Keen to learn more about SEO automation? Check out Fraser McCulloch’s automation tips for these nine common SEO tasks.
3. Review and update existing content
Content can naturally become outdated over time. And users can usually tell when an article feels old.
If you wait too long to update your content, your competitors could have:
- Information that’s more up to date.
- Statistics and analysis from more recent datasets.
- Case studies that are more relevant to today’s questions.
Ultimately, it’s Google’s job to ensure users have a good experience when they click through to content via the search results. So if your competitors are doing a good job at keeping their content up to date and you are not, you’ll likely lose out in the rankings.
Google uses a ranking factor called Query Deserves Freshness (QDF) to determine how fresh a piece of content should be in order to rank for a particular search term.
This ranking signal is pretty much what it says on the tin. If Google determines that users are looking for fresh content in their searches, it will look to prioritize fresh content in the rankings.
Google leans on news sites, blog posts, and search requests to determine when users are looking for fresh content in their searches. In 2007, Amit Singhal (former VP at Google) talked about this in an article for The New York Times:
The QDF solution revolves around determining whether a topic is “hot.” If news sites or blog posts are actively writing about a topic, the model figures that it is one for which users are more likely to want current information.
We shouldn’t interpret QDF as just applying to news items. What could seem like an “evergreen” keyword could soon need fresh content—should there be a strong rise in related news posts and skyrocketing search demand.
To learn more, Ahrefs’ Josh Hardwick has a guide on implementing an SEO content republishing strategy.
4. Continue to look for new content opportunities
As the demands from users change over time, this is reflected in the queries they search for online. In turn, this means that new content opportunities will arise every now and then.
You can stay on top of new content opportunities by:
- Regularly conducting keyword research.
- Regularly checking for keyword/content gaps between you and your competitors.
Ahrefs’ new Competitive Analysis tool is great for seeing what keywords your competitors rank for that you don’t.
Start off by entering your domain as the target and then the domains of your competitors.
In just a few clicks, you’ll be presented with a list of keywords that your competitors rank for (within the top 10 positions by default) where you don’t rank at all.
I personally like to go one step further and set the “Target position” filter to “No position or custom” with a minimum ranking of 11.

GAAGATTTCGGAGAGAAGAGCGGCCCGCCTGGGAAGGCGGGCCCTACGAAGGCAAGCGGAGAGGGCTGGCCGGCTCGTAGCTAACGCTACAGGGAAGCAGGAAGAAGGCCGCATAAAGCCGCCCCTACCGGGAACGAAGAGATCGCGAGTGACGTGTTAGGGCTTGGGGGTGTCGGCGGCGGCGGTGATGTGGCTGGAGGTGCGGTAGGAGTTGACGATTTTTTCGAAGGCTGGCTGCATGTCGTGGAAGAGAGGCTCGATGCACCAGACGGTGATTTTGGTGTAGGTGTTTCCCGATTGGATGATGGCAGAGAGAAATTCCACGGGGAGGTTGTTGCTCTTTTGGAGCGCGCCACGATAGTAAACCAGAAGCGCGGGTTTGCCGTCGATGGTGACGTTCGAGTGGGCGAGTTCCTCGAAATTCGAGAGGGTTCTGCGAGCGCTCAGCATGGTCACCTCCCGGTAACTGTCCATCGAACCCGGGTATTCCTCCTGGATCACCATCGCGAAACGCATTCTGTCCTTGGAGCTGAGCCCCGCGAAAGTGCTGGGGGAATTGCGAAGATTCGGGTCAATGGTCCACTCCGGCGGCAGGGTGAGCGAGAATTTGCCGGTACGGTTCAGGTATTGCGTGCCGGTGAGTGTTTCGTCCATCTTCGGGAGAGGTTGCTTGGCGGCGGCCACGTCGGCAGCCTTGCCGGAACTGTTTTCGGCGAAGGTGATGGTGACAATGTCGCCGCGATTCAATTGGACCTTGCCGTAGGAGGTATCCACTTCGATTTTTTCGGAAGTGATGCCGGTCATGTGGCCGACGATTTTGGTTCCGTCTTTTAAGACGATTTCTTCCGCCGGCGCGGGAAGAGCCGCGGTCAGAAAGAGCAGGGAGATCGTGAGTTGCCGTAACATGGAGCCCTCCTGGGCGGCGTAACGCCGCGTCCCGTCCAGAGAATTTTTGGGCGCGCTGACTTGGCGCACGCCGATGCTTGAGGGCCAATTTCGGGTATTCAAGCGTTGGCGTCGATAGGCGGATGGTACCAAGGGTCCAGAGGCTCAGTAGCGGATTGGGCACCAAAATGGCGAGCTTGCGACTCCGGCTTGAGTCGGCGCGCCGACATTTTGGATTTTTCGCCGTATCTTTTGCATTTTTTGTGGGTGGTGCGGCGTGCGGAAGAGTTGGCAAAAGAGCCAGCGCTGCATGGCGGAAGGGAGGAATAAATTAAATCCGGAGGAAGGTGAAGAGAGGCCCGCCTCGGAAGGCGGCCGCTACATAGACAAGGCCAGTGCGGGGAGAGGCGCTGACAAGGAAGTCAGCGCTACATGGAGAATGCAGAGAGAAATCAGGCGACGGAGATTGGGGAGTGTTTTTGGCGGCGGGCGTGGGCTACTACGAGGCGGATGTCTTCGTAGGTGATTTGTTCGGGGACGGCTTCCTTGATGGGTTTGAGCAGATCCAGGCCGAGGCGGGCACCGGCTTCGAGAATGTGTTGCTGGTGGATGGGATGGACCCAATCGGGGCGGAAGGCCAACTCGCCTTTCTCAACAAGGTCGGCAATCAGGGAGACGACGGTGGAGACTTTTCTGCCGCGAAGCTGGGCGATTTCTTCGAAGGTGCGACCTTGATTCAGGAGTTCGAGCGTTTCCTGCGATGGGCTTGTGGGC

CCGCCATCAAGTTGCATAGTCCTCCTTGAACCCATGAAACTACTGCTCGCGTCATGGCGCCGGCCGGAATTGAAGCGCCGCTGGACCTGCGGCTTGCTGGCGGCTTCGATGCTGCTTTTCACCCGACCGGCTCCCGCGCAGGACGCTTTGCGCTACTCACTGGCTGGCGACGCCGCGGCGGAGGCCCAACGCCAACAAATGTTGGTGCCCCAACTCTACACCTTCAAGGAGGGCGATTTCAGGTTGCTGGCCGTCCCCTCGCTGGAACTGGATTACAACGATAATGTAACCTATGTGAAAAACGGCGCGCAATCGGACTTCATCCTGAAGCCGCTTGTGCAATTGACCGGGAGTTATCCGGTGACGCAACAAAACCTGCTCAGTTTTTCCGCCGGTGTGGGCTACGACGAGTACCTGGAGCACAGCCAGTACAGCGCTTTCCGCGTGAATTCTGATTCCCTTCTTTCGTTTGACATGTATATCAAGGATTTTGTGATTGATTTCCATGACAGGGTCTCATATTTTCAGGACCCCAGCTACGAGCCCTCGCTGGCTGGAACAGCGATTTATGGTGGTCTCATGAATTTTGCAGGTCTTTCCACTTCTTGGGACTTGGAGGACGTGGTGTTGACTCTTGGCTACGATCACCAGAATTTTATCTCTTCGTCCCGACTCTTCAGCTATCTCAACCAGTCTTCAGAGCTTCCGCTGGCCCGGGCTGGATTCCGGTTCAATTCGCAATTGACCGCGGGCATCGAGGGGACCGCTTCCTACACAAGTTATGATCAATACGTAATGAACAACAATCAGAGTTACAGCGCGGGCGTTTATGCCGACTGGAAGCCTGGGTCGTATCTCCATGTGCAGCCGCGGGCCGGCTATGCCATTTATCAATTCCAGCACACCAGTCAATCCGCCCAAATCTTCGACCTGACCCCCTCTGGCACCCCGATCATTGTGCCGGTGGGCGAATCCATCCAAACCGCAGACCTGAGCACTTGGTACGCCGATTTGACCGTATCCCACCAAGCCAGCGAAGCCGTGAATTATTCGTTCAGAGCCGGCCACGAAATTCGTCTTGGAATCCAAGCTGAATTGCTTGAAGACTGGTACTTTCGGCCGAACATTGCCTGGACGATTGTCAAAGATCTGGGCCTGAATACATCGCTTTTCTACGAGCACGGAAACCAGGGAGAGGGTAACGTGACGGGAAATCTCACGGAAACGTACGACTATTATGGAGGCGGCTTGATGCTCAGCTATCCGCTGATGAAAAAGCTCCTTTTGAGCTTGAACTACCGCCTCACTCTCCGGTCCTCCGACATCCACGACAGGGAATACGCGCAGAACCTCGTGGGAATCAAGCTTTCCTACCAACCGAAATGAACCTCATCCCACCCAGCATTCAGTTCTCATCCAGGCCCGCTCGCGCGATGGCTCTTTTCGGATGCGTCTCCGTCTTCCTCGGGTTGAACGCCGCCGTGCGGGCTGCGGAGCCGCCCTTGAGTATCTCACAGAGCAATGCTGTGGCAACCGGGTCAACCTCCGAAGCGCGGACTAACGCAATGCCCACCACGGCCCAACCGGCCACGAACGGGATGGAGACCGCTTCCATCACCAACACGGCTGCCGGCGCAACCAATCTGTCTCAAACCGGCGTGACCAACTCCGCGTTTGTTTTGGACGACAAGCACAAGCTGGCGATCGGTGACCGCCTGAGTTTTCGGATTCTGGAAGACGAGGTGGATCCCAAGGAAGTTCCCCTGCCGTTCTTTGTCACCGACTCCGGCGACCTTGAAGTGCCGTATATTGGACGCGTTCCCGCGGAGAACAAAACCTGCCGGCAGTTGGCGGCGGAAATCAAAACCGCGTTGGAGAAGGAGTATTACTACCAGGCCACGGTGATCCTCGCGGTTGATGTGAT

This means we’ll now be presented with a list of keywords that our competitors rank in the top 10 positions where we rank from page #2 or worse.
This is super useful for staying on top of what content your competitors are rolling out and what keyword gaps you may need to jump on.
5. Monitor and review your performance frequently
Most SEOs would agree that effective monitoring and reporting are essential. That said, I believe it’s an area that can be done more effectively by many.
One example is that many SEOs rely solely on Search Console to see how they are ranking for their top keywords.
There’s no doubt Search Console is an incredibly useful source for reporting and should be included in reports. That said, I don’t see it as the most effective tool to measure ranking performance. Here’s why:
- Average ranking data is often heavily skewed by irrelevant searches (e.g., irrelevant locations).
- Data lag means you can’t see how you are ranking for a keyword today.
- You can’t compare the share of voice and rankings against competitors.
A rank tracking tool like Ahrefs’ Rank Tracker is essential for daily ranking updates for your domain and your competitors. You’ll also benefit from useful metrics like share of voice and estimated traffic.
To get started with Rank Tracker, simply set your location, enter your keywords from your own keyword lists, and hit “continue.” Don’t forget to include your competitors on the next step too.
In no time, you’ll start to see ranking data pull through for your keyword list, such as the respective ranking positions and ranking URLs.
Don’t forget to connect Ahrefs up to your custom SEO dashboards, whether that’s Looker Studio or through API calls.
SEO, as an ongoing and continuous strategy, should be non-negotiable.
As tempting as it may be to refocus budgets to other channels or rest on your laurels, complacency is a huge risk to organic performance.
Implement a continuous SEO strategy by:
- Regularly monitoring the technical health of your site.
- Automating repetitive tasks.
- Reviewing and updating existing content.
- Looking for new content opportunities.
- Reviewing your performance frequently.
Have any questions? Ping me on Twitter and let me know.